A week later I got my estimate. After reading the bottom line, I picked myself up off the floor, and I broke out the estimate into the three parts: sod, irrigation and hydromulch. Individually, it did not seem out of line, it’s just a lot of moola to shell out in one haul. Just under 18K for 22,000 sf., so 81 cents a square foot which is including all labor costs and taxes plus materials. I can’t really do any of it in phases, because one affects the other and they all need to be in place together. I could hydromulch that area later, but it just makes sense to do it all at once and be done.

I plan to call the guys and have someone come out to go over the estimate carefully to make sure everything is in it that I expect, and to also understand all the irrigation layout and maintenance schedule, and what additional costs are necessary down the road.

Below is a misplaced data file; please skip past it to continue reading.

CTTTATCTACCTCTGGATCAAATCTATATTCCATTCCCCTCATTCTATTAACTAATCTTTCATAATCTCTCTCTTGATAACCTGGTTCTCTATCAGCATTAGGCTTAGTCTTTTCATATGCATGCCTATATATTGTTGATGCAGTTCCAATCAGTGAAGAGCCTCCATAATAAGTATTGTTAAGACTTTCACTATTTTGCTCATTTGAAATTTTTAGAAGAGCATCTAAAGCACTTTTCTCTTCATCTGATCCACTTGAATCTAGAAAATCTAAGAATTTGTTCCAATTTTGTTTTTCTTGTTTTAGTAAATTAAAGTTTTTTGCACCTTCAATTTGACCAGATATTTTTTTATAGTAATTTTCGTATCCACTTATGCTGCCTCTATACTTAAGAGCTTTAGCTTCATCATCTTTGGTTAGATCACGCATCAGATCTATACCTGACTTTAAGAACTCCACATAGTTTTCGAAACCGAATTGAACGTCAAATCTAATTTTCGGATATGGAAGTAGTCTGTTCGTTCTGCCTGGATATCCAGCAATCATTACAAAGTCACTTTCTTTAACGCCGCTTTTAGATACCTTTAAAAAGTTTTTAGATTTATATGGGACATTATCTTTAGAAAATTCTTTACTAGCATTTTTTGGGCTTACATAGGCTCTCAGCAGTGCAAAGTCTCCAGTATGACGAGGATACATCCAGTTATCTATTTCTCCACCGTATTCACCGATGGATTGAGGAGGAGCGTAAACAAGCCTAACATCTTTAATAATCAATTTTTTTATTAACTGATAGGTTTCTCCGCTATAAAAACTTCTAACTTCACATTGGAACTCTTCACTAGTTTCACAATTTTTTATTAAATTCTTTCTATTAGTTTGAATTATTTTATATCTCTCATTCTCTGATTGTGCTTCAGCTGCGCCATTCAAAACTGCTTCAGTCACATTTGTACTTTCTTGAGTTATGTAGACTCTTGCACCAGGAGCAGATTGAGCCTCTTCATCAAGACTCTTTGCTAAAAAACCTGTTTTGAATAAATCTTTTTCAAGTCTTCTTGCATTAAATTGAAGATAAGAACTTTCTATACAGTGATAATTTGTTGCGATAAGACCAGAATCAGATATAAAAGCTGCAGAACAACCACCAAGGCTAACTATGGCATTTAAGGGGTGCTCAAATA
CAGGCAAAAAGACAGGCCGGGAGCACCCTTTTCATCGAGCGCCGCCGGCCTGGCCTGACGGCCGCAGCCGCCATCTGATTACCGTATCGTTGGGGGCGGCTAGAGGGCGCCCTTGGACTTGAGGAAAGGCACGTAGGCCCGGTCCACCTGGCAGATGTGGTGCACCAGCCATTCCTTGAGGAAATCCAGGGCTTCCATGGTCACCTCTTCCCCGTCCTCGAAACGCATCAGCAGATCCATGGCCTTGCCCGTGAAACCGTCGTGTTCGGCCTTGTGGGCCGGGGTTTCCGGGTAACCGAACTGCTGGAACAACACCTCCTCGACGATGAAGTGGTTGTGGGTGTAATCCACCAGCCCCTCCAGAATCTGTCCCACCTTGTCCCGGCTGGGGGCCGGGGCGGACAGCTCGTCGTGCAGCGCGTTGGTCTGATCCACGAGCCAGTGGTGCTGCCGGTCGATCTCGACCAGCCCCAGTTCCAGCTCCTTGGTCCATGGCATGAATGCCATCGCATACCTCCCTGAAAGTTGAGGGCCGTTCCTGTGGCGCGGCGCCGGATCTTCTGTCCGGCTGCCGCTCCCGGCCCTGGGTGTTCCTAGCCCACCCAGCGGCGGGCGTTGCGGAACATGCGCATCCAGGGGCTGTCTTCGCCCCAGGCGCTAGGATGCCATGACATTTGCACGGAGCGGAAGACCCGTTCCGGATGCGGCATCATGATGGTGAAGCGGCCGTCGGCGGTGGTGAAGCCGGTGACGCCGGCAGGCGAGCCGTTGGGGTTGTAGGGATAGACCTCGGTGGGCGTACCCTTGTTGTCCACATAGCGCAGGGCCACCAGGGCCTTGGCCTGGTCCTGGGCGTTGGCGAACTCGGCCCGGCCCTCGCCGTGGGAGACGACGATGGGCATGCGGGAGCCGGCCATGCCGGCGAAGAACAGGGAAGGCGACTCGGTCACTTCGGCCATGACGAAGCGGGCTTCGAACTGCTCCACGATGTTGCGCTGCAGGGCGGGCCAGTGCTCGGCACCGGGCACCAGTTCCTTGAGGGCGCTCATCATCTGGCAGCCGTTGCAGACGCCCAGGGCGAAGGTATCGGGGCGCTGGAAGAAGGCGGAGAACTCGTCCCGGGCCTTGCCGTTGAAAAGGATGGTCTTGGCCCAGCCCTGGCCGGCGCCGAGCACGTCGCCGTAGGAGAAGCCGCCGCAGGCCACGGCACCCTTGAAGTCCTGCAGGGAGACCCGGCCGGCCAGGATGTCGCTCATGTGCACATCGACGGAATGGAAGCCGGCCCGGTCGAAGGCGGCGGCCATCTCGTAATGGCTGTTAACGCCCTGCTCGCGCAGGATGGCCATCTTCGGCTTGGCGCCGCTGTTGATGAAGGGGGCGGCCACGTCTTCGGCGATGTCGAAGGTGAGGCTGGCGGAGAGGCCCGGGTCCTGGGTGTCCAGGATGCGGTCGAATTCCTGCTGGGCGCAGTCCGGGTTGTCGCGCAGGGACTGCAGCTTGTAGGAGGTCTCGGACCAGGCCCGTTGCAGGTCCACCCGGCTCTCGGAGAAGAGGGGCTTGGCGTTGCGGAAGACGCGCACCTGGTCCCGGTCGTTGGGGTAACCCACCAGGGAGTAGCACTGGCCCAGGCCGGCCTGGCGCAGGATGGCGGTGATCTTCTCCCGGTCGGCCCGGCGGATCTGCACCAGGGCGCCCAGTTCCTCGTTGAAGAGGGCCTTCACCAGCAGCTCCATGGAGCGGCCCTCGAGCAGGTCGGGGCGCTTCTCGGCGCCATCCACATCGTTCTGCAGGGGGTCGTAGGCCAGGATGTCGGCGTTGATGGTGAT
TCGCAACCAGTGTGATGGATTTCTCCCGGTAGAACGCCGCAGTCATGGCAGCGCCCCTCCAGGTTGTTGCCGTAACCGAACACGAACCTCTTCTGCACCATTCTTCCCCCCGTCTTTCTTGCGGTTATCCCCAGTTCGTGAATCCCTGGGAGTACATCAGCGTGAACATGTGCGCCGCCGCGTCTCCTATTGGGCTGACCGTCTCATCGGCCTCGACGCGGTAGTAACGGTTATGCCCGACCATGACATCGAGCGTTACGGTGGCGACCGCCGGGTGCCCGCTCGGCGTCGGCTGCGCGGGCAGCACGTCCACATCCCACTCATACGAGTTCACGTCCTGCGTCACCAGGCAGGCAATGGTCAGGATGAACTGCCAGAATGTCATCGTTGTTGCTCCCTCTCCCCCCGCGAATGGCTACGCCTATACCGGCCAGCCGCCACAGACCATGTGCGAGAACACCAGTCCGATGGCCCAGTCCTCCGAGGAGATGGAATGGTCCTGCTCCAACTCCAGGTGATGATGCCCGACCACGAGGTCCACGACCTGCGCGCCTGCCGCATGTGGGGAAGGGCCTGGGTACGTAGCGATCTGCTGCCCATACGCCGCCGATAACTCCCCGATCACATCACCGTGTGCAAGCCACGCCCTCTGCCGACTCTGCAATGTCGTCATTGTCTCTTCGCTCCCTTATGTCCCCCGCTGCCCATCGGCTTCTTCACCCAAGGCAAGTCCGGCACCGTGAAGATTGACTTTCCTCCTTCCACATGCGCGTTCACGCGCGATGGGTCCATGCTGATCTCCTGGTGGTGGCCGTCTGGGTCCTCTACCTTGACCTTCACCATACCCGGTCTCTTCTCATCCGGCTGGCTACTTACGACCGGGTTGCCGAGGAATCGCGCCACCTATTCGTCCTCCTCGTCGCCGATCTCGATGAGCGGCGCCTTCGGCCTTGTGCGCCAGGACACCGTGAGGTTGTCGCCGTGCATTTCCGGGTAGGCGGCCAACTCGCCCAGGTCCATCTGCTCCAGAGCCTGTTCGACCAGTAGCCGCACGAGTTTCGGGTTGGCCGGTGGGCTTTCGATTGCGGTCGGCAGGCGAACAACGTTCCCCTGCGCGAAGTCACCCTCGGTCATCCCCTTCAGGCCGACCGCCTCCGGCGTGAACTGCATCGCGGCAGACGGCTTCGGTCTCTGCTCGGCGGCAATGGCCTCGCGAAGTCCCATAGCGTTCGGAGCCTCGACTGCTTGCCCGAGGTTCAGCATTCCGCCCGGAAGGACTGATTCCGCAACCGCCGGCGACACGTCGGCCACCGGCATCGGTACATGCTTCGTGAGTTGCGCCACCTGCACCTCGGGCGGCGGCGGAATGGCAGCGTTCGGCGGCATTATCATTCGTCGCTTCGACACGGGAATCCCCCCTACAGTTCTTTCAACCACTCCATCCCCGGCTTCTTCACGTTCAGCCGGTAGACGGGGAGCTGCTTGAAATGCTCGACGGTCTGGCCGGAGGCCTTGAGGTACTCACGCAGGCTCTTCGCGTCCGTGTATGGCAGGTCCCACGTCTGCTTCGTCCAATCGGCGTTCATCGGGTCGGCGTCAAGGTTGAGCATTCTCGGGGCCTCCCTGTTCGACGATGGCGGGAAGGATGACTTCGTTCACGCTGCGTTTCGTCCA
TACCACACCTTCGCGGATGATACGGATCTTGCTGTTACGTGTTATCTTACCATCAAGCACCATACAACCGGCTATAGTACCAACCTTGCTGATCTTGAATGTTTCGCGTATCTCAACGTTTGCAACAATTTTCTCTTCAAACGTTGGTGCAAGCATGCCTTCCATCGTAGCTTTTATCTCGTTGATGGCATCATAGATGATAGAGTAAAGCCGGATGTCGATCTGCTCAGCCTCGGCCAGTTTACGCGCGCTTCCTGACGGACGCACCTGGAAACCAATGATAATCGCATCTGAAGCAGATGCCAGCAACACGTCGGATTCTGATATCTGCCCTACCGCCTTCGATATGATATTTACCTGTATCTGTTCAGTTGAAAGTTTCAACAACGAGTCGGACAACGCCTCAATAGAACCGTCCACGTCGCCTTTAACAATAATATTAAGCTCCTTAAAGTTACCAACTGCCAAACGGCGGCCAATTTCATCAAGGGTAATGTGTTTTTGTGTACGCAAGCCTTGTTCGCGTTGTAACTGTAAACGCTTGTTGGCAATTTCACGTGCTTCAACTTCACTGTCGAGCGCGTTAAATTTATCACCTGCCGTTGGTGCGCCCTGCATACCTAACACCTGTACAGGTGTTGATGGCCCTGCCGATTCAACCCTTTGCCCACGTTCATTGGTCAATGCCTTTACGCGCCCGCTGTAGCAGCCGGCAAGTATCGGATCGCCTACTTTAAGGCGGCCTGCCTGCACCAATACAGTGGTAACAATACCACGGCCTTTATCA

I have always envisioned a perfect lawn to enjoy here, and our grandson to play on. I will probably bite the bullet on this and say “go”. I am not very good with chunking money out like that, but overall, for my convenience, adding to the beauty of the house and also future resale value, it will be worth it.


More trees

During one of the really nice warm February days, before all the nasty and cold, freezing weather hit us, I ventured over to our favorite tree farm over in Gunter, TX (Treeland) and picked out five October Glory maples to be installed near the house.  My husband and I went over last year about the same time when he was all through with his first treatments, and got some then for the new house.  We really liked how tall they were and the visual impact they gave to make the new house more grounded.